We proceed to the letter B, and we come to the word Benedictine. When students are asked to describe Benedictine qualities, the first word that often comes to mind is hospitality. This may be something of a disservice, for I would suggest we Benedictines are so much more than that. Benedictines aspire, around the world and on this campus, to be men and women of faith, committed to our God and the people whom God entrusts to our care. Benedictines are not simply ‘hospitable’ or ‘kind’ or, as I read in the Crier this year, “cute” (we thank you for that one)– but hopefully we Benedictines are individuals who witness to the Gospel, to gracious stewardship of God’s gifts, to deep and honest prayer, to faithfulness to a way of life which we believe, as our founder St. Benedict tells us, will lead us to “run on the path of God’s commandments, our hearts overflowing with the inexpressible delight of love” (RB, Prologue 49).
To be Benedictine is to desire to be life-giving and self-giving. A monk must find ways, within his given vocation, to seek God and serve Christ in his neighbors and community. We receive all good things from God and we seek to give all these gifts back to Him. We hope to offer over our wills, our desires, even our bodies to God. He will reform them, refine them, and, in His good time, endow us with grace unimaginable that we might, by following His example, give ourselves even more completely to others. We do not expect every one of our students to ‘take the black’.Yet we do hope the Benedictine charism challenges our students, faculty, staff, and our own monastic community; to share, to give, and to give again, trusting in the Lord’s promise that in giving, we will receive.
We arrive at the letter C, and so examine the significance of our Catholic nature. In our new alphabet, A and B are meaningless without C, for Catholic is the root system that gives life to the entire tree. What has your time at St. Anselm taught you about this Catholic faith? You may have learned a bit about Scriptural exegesis in Bib Theo or Intro to New Testament, you were introduced to Catholic philosophical thought, and some of the beauty of Catholic artwork in your Conversatio program. Yet this philosophical thought, this artwork, or Scriptural exegesis is useless, if you have not also been introduced into a personal relationship with the God Who loves you, who died that you might live, and who sends His Spirit that you might abide in freedom and in Truth. St. Paul, in prison, spoke of his personal love for Christ in these words, “It is on account of the hope of Israel that I wear these chains” (Acts 28:20). It is the same with us; it is for the hope of Israel, that is, Christ Himself, that our Benedictine forbears founded this College 129 years ago. It is for the hope of Israel, that is, Christ Himself, that we continue to minister here.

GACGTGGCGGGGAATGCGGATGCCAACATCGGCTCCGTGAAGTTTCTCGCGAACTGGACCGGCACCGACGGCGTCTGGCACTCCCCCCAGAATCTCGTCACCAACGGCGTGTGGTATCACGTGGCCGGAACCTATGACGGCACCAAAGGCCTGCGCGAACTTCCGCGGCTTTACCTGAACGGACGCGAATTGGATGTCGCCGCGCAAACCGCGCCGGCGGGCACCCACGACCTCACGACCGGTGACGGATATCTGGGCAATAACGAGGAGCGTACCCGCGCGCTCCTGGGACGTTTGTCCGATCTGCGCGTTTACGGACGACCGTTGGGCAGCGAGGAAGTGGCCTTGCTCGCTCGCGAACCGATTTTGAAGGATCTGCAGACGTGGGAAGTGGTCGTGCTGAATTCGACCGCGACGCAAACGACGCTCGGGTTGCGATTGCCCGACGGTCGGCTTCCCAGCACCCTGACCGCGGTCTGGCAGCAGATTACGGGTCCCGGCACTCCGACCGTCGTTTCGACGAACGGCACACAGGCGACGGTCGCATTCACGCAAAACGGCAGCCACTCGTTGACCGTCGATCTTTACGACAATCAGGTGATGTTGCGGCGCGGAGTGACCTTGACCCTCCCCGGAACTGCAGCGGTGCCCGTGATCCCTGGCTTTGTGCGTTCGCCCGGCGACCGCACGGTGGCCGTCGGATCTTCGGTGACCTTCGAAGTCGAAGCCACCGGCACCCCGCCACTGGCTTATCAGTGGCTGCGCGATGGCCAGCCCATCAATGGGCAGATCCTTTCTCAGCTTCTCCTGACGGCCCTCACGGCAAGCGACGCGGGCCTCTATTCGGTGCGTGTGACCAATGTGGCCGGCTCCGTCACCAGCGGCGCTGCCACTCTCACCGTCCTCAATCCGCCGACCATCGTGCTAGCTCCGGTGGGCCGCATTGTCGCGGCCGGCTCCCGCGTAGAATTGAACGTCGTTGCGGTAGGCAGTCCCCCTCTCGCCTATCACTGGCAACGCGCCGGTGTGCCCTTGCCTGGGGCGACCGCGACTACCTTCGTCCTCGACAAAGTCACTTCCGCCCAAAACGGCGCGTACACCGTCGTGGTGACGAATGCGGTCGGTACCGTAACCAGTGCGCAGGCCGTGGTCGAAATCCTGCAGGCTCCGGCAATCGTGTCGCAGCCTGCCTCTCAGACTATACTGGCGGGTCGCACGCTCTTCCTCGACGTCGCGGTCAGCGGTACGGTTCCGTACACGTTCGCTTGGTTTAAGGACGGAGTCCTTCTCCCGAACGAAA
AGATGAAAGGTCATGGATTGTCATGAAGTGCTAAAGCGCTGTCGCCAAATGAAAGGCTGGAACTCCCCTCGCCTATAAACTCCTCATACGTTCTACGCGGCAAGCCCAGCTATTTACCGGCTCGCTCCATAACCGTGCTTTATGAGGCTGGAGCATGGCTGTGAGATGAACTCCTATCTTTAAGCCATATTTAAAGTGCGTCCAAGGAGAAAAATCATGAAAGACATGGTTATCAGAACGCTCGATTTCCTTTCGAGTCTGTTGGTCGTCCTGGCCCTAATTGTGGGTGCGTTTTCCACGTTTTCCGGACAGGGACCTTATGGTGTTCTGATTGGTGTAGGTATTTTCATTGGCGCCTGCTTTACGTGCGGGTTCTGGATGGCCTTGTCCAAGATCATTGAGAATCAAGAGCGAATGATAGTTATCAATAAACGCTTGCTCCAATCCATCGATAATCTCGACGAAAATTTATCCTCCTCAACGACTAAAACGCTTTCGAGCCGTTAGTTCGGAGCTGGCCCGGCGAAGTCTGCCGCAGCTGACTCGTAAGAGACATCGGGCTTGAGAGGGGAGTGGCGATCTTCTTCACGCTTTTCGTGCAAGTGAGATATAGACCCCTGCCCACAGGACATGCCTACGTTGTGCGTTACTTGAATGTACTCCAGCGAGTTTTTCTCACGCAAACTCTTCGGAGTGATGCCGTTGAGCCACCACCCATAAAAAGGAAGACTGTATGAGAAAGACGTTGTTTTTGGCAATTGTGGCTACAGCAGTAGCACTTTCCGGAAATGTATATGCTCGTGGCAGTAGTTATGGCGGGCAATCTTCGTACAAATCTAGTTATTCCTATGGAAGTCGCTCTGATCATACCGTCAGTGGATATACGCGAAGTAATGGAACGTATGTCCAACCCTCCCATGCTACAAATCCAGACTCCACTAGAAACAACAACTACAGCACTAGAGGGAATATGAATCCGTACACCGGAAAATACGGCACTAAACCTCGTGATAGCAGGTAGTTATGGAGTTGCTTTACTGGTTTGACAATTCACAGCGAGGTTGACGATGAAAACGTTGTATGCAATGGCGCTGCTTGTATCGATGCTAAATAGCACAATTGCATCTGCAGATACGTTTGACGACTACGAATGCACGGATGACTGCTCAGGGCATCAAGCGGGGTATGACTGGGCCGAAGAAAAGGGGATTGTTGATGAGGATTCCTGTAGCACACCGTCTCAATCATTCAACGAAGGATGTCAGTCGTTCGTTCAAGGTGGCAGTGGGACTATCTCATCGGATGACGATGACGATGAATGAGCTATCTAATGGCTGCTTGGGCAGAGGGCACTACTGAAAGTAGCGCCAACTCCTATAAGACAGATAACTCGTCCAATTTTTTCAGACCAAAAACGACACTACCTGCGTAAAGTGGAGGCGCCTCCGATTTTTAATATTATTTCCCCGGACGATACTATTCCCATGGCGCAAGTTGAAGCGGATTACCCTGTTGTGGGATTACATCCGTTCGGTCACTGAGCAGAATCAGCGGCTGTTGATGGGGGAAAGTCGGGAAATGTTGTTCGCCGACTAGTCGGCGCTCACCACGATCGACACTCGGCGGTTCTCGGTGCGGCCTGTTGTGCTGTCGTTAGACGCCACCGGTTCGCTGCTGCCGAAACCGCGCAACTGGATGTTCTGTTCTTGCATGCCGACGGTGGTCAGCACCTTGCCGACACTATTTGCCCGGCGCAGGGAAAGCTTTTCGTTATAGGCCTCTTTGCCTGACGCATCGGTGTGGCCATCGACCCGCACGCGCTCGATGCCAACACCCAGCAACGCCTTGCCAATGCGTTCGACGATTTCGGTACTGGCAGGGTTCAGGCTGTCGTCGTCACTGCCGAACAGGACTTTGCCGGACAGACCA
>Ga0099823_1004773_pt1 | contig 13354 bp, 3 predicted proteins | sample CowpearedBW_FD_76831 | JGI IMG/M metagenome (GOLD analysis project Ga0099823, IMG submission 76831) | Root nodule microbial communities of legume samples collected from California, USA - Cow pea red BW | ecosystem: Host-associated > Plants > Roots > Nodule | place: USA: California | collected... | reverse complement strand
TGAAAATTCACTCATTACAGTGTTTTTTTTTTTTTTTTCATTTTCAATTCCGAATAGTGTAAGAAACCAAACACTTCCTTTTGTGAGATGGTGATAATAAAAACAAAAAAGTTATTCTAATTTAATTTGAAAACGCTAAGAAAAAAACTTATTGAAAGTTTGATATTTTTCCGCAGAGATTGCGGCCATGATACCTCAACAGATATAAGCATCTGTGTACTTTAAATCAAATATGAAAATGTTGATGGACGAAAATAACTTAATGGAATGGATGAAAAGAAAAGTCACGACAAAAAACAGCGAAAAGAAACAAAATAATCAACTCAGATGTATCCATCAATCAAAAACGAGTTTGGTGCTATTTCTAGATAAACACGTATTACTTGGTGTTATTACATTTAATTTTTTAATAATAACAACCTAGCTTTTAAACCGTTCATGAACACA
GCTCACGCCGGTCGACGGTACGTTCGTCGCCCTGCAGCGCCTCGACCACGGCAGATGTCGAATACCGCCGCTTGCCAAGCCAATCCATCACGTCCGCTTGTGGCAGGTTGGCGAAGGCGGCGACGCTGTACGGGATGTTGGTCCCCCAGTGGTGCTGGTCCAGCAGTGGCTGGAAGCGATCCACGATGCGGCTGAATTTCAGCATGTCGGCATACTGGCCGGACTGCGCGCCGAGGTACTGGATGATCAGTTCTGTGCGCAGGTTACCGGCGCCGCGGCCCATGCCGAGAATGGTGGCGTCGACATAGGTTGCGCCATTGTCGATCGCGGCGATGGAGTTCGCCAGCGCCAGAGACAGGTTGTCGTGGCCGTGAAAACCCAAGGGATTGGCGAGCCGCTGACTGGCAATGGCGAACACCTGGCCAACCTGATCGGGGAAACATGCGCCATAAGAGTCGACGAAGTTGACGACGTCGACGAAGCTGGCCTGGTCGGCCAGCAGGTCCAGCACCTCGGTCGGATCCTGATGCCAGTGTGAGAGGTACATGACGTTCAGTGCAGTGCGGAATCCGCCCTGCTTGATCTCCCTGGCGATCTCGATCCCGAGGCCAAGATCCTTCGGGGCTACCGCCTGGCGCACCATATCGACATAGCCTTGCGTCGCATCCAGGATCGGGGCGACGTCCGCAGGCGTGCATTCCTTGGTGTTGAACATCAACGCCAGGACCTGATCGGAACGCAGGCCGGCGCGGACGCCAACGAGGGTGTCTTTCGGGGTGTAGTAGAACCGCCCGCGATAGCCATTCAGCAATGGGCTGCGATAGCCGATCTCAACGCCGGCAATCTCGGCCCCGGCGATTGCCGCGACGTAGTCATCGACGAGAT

“The Catholic, Benedictine tradition of the college provides a special dimension to the educational effort one experiences on this campus...If Saint Anselm College remains grounded in the faith of the Church, and the wisdom it provides, then the message of the Church, so desperately needed by the world today, will have been incorporated into the learning experience of all who come here, and will be carried with them into our wider society. You are graduating into a world which is hesitant to accept all that you have garnered here, and may even, at times, be hostile to it. Be prepared for that, and have the courage to stand up against the world in those places where it is clearly wrong.
Blessed John Henry Newman calls a Catholic university a “place which wins admiration…kindles the affections…and rivets fidelity”. He says a Catholic college should be “a seat of wisdom, a light of the world, a minister of the faith, an Alma Mater of the rising generation”. Have we been this for you? Have you been nourished and formed in your four years here? Are you more you, are you more alive? Have you deepened your faith, expanded and enlightened your intellect? In speaking with you, your classmates, your professors, family, and friends, I believe that indeed you have. Now comes the time to offer to others what you have gained here. Now is the time to go into the world and speak out using this new alphabet of ABCs, learned and cultivated here at a very special place, a place where you are, and always will be, cherished, and where we who remain behind look forward to your every return. God bless you Class of 2018.